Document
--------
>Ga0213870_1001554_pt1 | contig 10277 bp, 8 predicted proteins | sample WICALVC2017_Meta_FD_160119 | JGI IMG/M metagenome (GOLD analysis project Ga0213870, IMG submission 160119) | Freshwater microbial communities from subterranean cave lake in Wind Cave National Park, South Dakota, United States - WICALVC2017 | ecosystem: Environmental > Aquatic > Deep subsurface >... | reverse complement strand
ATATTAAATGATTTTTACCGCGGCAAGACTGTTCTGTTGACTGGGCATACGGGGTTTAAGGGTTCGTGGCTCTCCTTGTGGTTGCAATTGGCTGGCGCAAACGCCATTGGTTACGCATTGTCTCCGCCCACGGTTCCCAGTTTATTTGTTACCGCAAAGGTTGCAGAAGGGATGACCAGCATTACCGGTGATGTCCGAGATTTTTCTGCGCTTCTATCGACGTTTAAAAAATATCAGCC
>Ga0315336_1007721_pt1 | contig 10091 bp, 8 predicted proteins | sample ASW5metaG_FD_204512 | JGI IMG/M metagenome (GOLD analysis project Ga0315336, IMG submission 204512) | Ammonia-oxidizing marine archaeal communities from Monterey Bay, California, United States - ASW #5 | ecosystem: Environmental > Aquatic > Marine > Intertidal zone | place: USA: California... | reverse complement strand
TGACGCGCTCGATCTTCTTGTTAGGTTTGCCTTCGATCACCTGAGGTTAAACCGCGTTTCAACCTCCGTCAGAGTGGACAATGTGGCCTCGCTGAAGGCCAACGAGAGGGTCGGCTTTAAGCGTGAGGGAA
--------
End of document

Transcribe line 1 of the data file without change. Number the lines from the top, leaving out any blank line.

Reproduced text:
>Ga0213870_1001554_pt1 | contig 10277 bp, 8 predicted proteins | sample WICALVC2017_Meta_FD_160119 | JGI IMG/M metagenome (GOLD analysis project Ga0213870, IMG submission 160119) | Freshwater microbial communities from subterranean cave lake in Wind Cave National Park, South Dakota, United States - WICALVC2017 | ecosystem: Environmental > Aquatic > Deep subsurface >... | reverse complement strand